Then, aside from the pageantry, commercial interests run high on the road to the podium. One wished to shun them, but how would the Tour and the riders carry on without them? The publicity caravan started in 1930. Money was in. Riders had to be paid in one fashion or another. Early on, and to this very day, riders -- but for a very select few -- depend on other working endeavors to make a living. In the early years, no one was paid to ride. Winning prizes added to one's daily income that was made in farming and blue-collar jobs. To this very day, professional cyclists come from the working class and working poor, those people who are so often depicted as lazy and uneducated by the know-nothing pundits and the lackeys of the moneyed class. Professional cyclists ride over 21,000 miles a year in training and races during a 15-year career (on average). Ordinary riders are paid around $50,000 a year but can increase their earnings to $150,000 through bonuses and appearances. In the TDF, the financial prizes are shared among the members of each team. So, Contador's 400,000 Euros cash prize will be distributed equally among his 9 teammates. For some reason the salaries of the "heads of state," as Phil Liggett and Paul Sherwen (the announcers for the TV channel Versus) call the top riders, are shrouded in secrecy. It is estimated that they make between one and two million dollars a year, which is a pittance in comparison to the salaries paid in other sports (e.g., car and motorcycle racing). But the bulk of their revenues comes from product endorsements (advertising), allowing them to bring home about $10 million a year. Rumors have it that Lance Armstrong in his heyday made about $20 million a year in prize money and endorsements. (4) Since bicycle races are admission-free to the spectators, the basic salaries depend entirely on sponsorship by equipment manufacturers and other corporate and banking interests and can vary from one team to the other. Still, today's riders have it much better than their forbearers who were dirt poor. (In 1947, Jean Robic, who won the Tour in the last stage, had told his new bride: "I can't afford a dowry, but I will offer you the first prize of the Tour.")
Are the relatively low wages worth the physical efforts of these athletes? Cyclists have often been called masochists and idiots for working so very hard for so little financial rewards -- rewards that did not even exist much in the early years when racers had a daily job to sustain their passion. But, how can one put a dollar figure on a passion? The adventuring climbers of Mount Everest don't risk their lives for a paycheck. The challenge to conquer a mountain peak or to ride up the col du Tourmalet (the climb begins at 2,329 feet above sea level and reaches 6,939 feet over 11.5 miles) is a call that defies rational explanations. And the TDF is not even as grueling as it once was. Today's riders have great support systems and the race is actually much shorter than it used to be. The first TDF was "only" near 2,500 kilometers but with just six mammoth stages -- one ran 471 km (Nantes-Paris). Of the sixty pioneers who started the race only 21 reached Paris. The winner, Maurice Garin, finished the first Tour 2 hrs 49 mns before the runner-up. The twenty-first and last contestant arrived 64 hrs 47 mns later. He was the lanterne rouge, the "red lantern" that was attached at the back of the bike so the rider could be seen by approaching vehicles in the middle of the night. They'd race alone without any help (mechanical, technical, medical, etc.) until the end of each stage, have two days of rest, and start all over again -- if the bike broke or had a flat the rider had to fix it himself and was not allowed to have it repaired by a third party. Food and water were also the responsibility of the riders... In 1910, when the racers rode to the top of the Tourmalet in the Pyrénées, the road was not asphalted. It was a dirt road muddied by the drizzling rain and the heavy fog. In 1919, the year the Yellow Jersey was created, 15 stages covered a staggering 5,560 km. Late into the 1960s and early '70s the distance of every TDF was between 4 and 5,000 km. Talk about masochism...or glory!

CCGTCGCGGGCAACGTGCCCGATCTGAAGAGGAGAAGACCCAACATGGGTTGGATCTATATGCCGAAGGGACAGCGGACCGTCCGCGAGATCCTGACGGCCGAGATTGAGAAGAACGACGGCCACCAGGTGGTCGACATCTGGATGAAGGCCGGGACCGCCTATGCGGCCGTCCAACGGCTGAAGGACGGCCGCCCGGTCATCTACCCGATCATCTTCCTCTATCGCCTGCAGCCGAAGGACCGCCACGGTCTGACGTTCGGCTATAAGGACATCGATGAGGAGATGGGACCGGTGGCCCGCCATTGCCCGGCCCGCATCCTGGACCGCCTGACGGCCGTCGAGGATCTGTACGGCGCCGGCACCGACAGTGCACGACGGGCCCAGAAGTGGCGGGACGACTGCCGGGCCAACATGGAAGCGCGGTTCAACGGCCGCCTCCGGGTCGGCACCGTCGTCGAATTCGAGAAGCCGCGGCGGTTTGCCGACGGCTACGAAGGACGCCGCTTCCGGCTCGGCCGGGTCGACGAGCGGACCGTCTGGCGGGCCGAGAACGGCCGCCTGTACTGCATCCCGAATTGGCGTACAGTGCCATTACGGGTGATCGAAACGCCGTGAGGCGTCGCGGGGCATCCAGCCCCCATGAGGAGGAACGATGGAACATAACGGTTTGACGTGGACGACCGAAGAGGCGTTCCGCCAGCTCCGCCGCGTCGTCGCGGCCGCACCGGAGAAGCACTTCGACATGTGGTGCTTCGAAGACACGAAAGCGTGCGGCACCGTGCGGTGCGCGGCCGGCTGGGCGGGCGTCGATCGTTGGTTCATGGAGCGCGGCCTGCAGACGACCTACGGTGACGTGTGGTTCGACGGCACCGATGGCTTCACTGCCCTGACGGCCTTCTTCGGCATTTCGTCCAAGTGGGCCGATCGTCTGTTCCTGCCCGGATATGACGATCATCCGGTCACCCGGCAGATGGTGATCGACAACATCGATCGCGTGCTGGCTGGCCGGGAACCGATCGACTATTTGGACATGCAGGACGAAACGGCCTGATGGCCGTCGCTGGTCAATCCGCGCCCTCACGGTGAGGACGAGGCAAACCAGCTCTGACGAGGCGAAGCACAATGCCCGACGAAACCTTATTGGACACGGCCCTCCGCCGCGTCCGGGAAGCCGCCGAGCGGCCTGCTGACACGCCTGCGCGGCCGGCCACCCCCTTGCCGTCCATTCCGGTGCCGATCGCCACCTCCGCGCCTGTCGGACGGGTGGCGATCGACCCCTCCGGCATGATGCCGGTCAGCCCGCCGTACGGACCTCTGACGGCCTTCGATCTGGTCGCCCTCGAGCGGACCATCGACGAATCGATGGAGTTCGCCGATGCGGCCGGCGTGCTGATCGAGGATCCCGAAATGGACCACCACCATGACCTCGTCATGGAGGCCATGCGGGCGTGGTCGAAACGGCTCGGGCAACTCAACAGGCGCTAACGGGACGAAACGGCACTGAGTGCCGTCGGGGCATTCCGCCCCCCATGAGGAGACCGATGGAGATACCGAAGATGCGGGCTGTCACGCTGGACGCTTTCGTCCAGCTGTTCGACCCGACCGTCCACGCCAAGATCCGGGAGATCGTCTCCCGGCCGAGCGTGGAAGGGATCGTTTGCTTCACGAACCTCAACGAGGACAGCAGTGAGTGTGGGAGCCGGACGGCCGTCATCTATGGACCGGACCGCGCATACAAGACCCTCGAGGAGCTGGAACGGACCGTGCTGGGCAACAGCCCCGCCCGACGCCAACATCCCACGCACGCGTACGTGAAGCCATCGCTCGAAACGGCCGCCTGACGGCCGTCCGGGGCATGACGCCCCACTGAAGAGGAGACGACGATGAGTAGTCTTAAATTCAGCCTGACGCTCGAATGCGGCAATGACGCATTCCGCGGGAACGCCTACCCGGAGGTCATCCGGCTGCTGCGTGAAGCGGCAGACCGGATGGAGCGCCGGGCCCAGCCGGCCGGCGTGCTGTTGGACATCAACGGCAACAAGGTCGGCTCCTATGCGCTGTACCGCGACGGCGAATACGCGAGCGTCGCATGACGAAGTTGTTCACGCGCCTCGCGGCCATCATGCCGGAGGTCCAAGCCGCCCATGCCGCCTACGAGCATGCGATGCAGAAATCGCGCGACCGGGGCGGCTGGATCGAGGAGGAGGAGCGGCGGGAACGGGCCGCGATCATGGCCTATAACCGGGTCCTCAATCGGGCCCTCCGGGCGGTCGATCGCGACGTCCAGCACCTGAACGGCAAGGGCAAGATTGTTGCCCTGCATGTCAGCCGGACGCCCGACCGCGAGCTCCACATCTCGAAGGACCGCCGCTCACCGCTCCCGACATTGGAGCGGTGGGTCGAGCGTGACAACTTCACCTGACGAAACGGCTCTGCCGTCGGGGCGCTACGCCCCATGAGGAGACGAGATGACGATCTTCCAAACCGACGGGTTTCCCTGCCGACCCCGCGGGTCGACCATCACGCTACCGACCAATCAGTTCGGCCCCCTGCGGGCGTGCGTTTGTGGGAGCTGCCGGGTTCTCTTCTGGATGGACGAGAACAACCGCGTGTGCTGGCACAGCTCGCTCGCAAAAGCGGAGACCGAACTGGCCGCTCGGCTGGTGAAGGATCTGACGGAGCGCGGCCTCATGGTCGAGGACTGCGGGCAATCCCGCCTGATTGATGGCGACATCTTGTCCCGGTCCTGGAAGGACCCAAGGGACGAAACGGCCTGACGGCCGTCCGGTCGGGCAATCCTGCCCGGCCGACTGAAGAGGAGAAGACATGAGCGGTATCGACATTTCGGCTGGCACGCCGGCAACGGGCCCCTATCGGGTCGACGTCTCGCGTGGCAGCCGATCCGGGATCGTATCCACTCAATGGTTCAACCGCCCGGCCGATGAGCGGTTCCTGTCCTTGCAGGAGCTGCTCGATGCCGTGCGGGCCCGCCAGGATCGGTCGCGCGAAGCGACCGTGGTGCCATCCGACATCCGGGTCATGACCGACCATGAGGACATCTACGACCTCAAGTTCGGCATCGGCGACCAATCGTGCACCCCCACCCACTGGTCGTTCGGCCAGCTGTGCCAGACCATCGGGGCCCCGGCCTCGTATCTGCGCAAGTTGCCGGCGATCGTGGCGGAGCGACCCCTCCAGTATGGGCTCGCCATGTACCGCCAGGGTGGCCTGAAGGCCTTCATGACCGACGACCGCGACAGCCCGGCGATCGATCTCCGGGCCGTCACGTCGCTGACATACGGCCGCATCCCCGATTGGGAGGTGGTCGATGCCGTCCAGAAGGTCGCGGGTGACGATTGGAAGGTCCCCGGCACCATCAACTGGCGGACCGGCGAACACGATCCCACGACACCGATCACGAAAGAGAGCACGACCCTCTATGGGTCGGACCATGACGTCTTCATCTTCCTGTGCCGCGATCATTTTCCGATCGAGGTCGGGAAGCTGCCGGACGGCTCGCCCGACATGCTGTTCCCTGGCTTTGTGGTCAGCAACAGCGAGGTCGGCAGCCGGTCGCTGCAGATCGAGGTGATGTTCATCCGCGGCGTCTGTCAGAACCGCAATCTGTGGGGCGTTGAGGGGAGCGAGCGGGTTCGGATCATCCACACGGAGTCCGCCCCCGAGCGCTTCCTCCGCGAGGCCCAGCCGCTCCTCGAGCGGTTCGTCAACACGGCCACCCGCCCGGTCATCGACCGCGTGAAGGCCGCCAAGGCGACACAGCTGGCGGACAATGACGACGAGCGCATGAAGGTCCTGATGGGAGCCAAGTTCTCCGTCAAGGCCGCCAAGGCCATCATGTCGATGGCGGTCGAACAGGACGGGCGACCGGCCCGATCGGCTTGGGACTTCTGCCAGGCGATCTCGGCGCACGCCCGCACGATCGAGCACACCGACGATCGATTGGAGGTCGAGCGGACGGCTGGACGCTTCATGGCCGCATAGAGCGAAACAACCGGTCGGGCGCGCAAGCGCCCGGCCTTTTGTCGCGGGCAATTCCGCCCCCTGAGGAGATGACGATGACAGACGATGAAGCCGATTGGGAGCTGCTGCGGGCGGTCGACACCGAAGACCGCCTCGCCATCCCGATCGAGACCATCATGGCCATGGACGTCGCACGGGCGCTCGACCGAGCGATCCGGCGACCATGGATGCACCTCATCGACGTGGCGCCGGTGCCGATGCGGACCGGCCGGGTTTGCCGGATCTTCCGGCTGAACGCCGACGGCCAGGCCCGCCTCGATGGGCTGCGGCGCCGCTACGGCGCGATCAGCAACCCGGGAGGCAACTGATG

And so it goes. It's impossible to express one's love for the TDF. Yet, again, there is hardly a French household that does not possess one or more vélos, and any child that had the joy to watch the peloton whiz by on some remote road, like this writer did (on the D826) at the crossroad with the country road to Prunet (Zip code: 31460), never forgets the experience -- which brings the memory lane moment during the 2010 TDF.
It occurred on July 17 in the midst of Stage 13 that ran from Rodez to Revel. Here was a man who would turn 60 seven days later (talk about old men, Lance!) as he sat in the living room of a house built in the hills of northern California and watched the TDF on a 13-inch TV set, seeing his youth rolling and riding by through the cameras mounted on helicopters, cars, and motorcycles. The stage ran through Caraman to finish in Revel next to the Lac de Saint Ferréol. That was his youth territory. He had gone to school in Caraman. Every Sunday he would attend mass with his grandparents. After mass they would go to the pâtisserie and get éclairs au chocolat ou au caramel and other friandises. The school was a catholic school -- l'école de monsieur le curé. His first deep kiss took place there with the daughter of a local notable...which le curé would not have approved of had he heard of the feast. Two or three times a year, Grandpa would drive the lot to the St-Ferréol reservoir (think Canal du Midi) for a picnic, a swim, and the thrill to ride a pedalboat on the limpid blue water under a shining sky. It was there, all there, on a 13-inch TV set -- and it was close to heaven.
No present exists without one's past. The future is of no interest, whatever the American culture (and others) make of it. What counts is the spectacle and the memories. Much more could be written about one's peregrinations into nostalgia land, but it would detract readers' attention from the fact that this latest TDF was, indeed, a swell event.
And that's what counts!
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1. La Petite Reine ("the Little Queen") is the nickname given by the French to the bicycle, which in French is a feminine word (la bicyclette, aka, le vélo). The bicycle has been the Queen of the Road ever since the 1800s. Today, there are more than twice as many bikes on the road than automobiles. (back)
2. In 1967, Anquetil said in the French sport daily L'Equipe: Il faut être un imbécile ou un faux-jeton pour s'imaginer qu'un cycliste professionnel qui court 235 jours par an peut tenir le coup sans stimulants. ("One has to be a fool or a hypocrite to believe that a professional cyclist who rides 235 days a year can hang on without taking stimulants.")
The same year in Le Monde he said: Si l'on veut m'accuser de me doper, ce n'est pas difficile, il suffit de regarder mes fesses, ce sont de véritables écumoires. ("If one wants to accuse me of doping, it ain't difficult, it suffices to look at my buttocks; they really are riddled with holes.") -- Source: French Wikipedia. (back)
3. Actually, in 1974, at the same august age as Lance Armstrong, Raymond Poulidor finished second behind Eddy Merckx. The following year, as the Tour ended for the first time on the Champs-Elysées, Poulidor had a bad year and finished 17th. Commentators intimated that he should have retired; that he had missed the opportunity to leave at the top of his game. Poupou smiled and replied that he would come back in 1976 and would be on the podium again. He did indeed with a third place finish. He was 40 years old! (back)